Second, John teaches us something about the how of our witness.  Look at John 1:8.  We’re told there, “He was not the light.”  John didn’t come to be the light, his mission was only to show it to people.  Consider John’s response to the religious leaders when they asked him about his ministry.  He told them: “I baptize with water, but among you stands one you do not know, even he who comes after me, the strap of whose sandal I am not worthy to untie” (John 1:26-27).  John was a popular and charismatic preacher.  He could have claimed a lot of credit had he wanted to, but instead he deliberately directed the attention away from himself and put it on Jesus.  This is important.  Just as evangelism can drift into nothing more than a sharing of personal experience instead of a sharing of Jesus, evangelism can also drift into sharing ourselves instead of sharing Jesus.  Yes, we bear the light of Christ in the world, but we need to remember that what we bear is the light of Christ.  In fact, when Jesus said that John was a “burning and shining lamp” he described something that doesn’t burn on its own power.  Look at the candles burning on the Communion Table right now.  Those flames don’t burn on their own.  Yesterday I had to refill the reservoirs in the candles with liquid paraffin because they were almost empty.  One Sunday a couple of months ago the candles actually went out during the service because they ran out of paraffin.  The flame doesn’t burn on its own.  And for that matter, the flame doesn’t ignite on its own either.  You’ve got to put a match or a taper to it to get it started burning in the first place.  That’s what Jesus likened John to and that’s what we’re like.  We’re just wicks.  We won’t burn unless we’ve got Jesus himself to fuel us and to keep us fed and we won’t burn at all unless his Holy Spirit ignites us.  James Montgomery Boice, in his commentary on John’s Gospel said something very true: “Whenever a Christian layman, minister, writer, teacher, or whoever it might be, gets to thinking that there is something important about him, he or she will always cease to be effective as Christ’s witness.”  We need to remember that it’s never about us and that we never live or share our faith on our own power; it’s all about Jesus and by Jesus.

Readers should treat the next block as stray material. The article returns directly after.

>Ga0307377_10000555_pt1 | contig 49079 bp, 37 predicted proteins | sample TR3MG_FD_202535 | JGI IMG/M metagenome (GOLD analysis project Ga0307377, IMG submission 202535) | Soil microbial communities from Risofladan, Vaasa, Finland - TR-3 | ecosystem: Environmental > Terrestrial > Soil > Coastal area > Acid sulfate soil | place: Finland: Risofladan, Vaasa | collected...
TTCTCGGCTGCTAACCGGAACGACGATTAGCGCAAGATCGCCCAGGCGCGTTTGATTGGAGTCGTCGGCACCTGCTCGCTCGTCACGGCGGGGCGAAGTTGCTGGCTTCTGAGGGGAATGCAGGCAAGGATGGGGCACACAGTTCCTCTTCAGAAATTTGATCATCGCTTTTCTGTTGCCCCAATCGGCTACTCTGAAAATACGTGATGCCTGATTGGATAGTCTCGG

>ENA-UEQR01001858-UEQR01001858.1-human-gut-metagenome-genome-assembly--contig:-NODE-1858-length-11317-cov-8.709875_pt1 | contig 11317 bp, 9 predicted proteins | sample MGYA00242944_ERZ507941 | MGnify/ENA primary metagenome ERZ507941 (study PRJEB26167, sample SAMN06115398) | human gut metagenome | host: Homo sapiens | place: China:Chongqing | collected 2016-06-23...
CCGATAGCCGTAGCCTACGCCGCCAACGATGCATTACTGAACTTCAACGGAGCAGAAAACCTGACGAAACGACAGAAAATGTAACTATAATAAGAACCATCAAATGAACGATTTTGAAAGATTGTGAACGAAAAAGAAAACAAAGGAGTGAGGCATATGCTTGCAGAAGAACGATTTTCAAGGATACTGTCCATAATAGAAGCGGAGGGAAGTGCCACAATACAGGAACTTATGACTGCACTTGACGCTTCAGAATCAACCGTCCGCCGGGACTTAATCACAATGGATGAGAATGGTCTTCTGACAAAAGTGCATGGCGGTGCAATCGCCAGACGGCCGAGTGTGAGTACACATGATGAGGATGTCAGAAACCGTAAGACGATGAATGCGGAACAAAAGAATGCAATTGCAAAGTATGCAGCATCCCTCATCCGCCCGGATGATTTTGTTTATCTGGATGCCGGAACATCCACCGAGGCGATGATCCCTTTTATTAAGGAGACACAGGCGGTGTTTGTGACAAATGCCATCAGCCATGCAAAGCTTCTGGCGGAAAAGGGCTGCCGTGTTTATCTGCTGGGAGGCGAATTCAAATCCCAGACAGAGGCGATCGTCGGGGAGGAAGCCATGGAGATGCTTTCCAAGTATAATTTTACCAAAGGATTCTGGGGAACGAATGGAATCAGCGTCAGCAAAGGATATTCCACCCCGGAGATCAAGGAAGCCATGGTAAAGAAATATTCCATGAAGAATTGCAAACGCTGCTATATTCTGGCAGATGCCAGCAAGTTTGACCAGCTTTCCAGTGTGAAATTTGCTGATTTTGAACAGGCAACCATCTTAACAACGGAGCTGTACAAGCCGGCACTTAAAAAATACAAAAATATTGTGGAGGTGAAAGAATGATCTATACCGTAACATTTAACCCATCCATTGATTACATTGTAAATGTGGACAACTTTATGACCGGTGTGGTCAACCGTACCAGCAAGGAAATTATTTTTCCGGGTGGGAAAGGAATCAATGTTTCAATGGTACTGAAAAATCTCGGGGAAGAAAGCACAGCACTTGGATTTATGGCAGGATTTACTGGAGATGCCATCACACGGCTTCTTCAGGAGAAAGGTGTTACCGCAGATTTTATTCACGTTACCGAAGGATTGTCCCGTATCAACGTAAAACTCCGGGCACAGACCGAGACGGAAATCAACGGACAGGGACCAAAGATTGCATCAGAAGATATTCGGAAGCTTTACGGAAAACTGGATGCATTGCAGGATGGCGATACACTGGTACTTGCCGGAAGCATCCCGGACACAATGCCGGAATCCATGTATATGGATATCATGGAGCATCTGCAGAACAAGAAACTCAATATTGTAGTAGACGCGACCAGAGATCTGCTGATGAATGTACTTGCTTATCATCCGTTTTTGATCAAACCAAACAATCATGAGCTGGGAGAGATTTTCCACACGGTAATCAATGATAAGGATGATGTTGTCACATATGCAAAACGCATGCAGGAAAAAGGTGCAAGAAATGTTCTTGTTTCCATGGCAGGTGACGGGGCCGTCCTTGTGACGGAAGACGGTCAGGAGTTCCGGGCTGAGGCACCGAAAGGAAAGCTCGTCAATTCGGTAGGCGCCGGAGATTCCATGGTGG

Finally, third, our goal in sharing Christ.  St. John tells us in 1:7 that John the Baptist “came as a witness…that all might believe through him.”  It’s surprising to me how often I forget something so simple.  Our goal is “that all might believe.”  When we do share the Gospel, how often does our sharing degrade into an argument?  Then we lose focus and instead of our goal being the winning of a lost soul it simply becomes winning an argument.  There we are sharing the Gospel of grace and suddenly we realise that we’re no longer being gracious ourselves.  Or how often do we share the Gospel with someone not so much because we’re truly concerned for their eternal well-being, but because we know we have a duty to tell them about Jesus?  Our evangelism can become almost mechanical.  We end up just going through the motions of witnessing, but we aren’t really looking for or expecting a response.  We don’t follow up our sharing by praying for the person.  When I was in University there was a guy who would show up about once a year on campus.  He brought his own portable sound system and would stand on a box on the campus mall and “evangelise”.  I sat on the steps of a nearby building for an hour one afternoon and just watched.  What he was really being was a jerk.  People he didn’t know would walk by and he’d angrily shout out things like, “Fornicator!”  He’d mention Jesus a lot, but there wasn’t much of the Gospel and there was absolutely no grace in it.  It was like he was doing his duty of calling people to repentance, but nothing more.  In this day and age it was refreshing to see a guy who wasn’t afraid to talk about sin, but brothers and sisters, the point of pointing out sin is to then share the grace of God offered in Jesus Christ—and to model that grace while we tell others about it.  If we would remember that our goal is that “all might believe” our evangelism would be full of grace and I also think we’d be more ready to labour in prayer before and after our sharing.